I will venture that many prosecutors in more conservative jurisdictions didn’t share that philosophy, but their respect for Ronnie and his place in the profession was enormous, so much so that when Ronnie was roundly attacked by certain political folks back in the early 1990s, the TDCAA Board of Directors reacted by appointing him to a vacant board position.
Finally, know that the Texas District and County Attorneys Foundation has recognized just three Texas prosecutor legends as Champions for Justice to date: Carol Vance (former DA in Harris County), Tim Curry (former CDA in Tarrant County), and Ronnie Earle. Thanks, Ronnie, for all that you did to advance justice in Texas.
No changes to TDRPC Rule 3.06
Last September, I wrote about a proposal before the State Bar Committee on Rules and Referenda to amend Texas Disciplinary Rules of Professional Conduct Rule 3.06(d) relating to post-verdict discussions with jurors. That rule states that lawyers should not ask questions or make comments to a member of the jury that are calculated merely to harass or embarrass a juror or to influence actions in future jury service. A committee member was concerned that in the criminal context, a prosecutor or a defense attorney might answer questions or discuss evidence that was not admitted under the rules of evidence and moved that speaking with jurors after a trial about evidence that was not admitted should be barred.
TDCAA submitted a short memo to the committee penned by C. Scott Brumley, County Attorney in Potter County, and Scott Durfee, Assistant District Attorney in Harris County. In that brief we pointed out that the rule has a culpable mental state: Is a lawyer’s comment calculated to impact future juror service? And do we really think so little of our jurors that we are afraid to tell them about the rules of evidence and evidentiary issues? To encourage juror service, we should look to educate them about the law and the process, not give them a frustrating “I can’t even talk to you about what we were doing in the courtroom while you sat in the jury room for an hour” response. Why not educate the jurors about the rule of law? Enlightening them, in the long run, would honor their service and encourage future service.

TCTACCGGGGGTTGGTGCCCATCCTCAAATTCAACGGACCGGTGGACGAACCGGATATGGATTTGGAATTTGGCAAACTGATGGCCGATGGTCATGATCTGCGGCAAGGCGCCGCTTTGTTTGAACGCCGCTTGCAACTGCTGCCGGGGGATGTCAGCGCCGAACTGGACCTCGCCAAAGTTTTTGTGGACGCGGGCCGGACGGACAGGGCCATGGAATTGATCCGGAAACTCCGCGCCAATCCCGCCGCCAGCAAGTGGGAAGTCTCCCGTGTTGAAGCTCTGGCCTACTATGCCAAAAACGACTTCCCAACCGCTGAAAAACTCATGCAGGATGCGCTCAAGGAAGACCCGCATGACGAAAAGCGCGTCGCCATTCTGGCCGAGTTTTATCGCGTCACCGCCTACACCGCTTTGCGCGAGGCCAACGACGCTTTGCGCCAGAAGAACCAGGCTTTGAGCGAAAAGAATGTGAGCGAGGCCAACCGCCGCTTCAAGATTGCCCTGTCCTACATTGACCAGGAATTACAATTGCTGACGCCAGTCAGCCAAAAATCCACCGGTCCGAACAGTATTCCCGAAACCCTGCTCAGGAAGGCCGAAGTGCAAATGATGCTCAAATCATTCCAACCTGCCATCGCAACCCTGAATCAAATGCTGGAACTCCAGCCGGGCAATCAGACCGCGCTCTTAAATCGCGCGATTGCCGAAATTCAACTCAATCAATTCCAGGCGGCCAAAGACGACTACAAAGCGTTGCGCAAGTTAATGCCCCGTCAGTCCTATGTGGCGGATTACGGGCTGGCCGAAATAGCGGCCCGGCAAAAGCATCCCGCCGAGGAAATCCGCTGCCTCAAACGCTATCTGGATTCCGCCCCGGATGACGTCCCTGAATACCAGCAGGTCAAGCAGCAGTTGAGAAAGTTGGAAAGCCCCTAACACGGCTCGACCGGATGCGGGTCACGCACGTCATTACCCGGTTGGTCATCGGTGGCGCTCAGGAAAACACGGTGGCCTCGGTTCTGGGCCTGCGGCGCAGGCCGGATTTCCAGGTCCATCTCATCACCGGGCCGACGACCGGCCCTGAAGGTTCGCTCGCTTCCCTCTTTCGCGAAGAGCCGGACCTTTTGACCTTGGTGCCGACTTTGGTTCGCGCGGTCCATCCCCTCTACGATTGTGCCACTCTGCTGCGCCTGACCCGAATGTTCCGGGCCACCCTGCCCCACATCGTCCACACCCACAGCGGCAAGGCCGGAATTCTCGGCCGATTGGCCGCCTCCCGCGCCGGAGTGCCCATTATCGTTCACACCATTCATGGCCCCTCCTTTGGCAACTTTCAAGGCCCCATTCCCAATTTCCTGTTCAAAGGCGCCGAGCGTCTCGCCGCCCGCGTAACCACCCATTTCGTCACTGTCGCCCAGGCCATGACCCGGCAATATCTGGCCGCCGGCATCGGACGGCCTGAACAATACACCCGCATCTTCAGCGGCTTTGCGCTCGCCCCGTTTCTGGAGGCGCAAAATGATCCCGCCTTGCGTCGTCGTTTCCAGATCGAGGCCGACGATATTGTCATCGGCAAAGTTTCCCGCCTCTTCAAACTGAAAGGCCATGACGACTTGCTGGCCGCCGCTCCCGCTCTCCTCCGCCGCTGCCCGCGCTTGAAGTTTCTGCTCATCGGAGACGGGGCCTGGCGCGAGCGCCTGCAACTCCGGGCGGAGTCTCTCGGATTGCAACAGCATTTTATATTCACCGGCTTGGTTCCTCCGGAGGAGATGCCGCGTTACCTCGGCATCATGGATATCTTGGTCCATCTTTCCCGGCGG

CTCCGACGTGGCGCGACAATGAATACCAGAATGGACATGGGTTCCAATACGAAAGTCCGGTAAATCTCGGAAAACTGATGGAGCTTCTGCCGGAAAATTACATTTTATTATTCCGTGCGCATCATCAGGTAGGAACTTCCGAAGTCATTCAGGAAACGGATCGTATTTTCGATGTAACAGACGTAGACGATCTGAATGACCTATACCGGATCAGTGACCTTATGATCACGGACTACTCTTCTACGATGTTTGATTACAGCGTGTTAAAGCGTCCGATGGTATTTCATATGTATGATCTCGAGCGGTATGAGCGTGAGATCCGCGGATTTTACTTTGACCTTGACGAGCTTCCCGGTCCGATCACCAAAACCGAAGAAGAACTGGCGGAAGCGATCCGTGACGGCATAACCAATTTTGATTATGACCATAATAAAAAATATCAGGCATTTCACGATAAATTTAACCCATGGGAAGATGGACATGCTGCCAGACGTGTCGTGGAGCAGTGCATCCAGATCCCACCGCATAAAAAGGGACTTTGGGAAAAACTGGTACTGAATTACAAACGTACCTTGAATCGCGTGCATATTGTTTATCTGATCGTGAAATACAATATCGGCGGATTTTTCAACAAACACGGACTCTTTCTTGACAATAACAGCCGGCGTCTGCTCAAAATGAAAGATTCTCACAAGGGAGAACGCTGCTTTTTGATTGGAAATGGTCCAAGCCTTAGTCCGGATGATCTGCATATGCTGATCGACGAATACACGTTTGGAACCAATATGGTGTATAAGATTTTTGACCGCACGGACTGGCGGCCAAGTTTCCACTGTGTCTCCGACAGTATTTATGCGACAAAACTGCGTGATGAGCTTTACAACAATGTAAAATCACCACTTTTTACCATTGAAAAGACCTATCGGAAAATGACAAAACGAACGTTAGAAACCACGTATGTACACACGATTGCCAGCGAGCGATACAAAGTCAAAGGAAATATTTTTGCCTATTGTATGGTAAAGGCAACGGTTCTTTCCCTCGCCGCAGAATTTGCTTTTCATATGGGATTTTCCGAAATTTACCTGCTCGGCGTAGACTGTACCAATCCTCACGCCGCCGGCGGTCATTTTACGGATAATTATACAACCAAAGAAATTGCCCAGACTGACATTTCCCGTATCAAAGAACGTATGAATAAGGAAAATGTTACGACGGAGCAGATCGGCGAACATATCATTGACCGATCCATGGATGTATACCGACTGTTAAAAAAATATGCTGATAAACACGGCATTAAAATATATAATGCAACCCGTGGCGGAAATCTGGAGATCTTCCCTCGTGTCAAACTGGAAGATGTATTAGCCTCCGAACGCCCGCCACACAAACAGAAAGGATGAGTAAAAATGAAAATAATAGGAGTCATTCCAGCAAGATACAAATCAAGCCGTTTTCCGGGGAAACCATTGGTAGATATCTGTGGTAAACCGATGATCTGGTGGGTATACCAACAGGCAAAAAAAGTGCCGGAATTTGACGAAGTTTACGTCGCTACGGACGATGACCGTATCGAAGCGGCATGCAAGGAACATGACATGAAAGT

Good news: After plenty of input from many lawyers, including the civil bar, the committee elected to leave the rule as it is—a wise decision that honors jury service and the education of our fact-finders on the law. Good work by the committee.
Protecting victims’ rights
I can’t imagine how difficult it is for victims of domestic violence to feel safe and trust that they are protected during an often-confusing court process. So imagine the shock when Sally Madrid, a victim assistance coordinator (VAC) in the DA’s Office in El Paso, saw a victim of domestic violence in the courthouse without a setting of her case. This crime victim was there in response to a defense attorney subpoena that ordered her to appear at a non-court setting (without notice to the prosecutor) for the purpose of taking her cell phone.
Thinking quickly, Sally summoned prosecutor Sarah Moore from the courtroom, and Sarah intervened. A hearing on the ability of the defense to get a judge to order a victim to court “for subpoena purposes only” was held, followed by a mandamus action brought by the DA to prohibit such victim abuse. The Eighth Court granted the State relief in In re State, No. 08-19-00183-CR (Tex. App.—El Paso March 13, 2020). Put this case in your back pocket, and keep an eye out for this type of discovery abuse.
Thanks to the El Paso DA’s Office for fighting for victims’ rights and safety.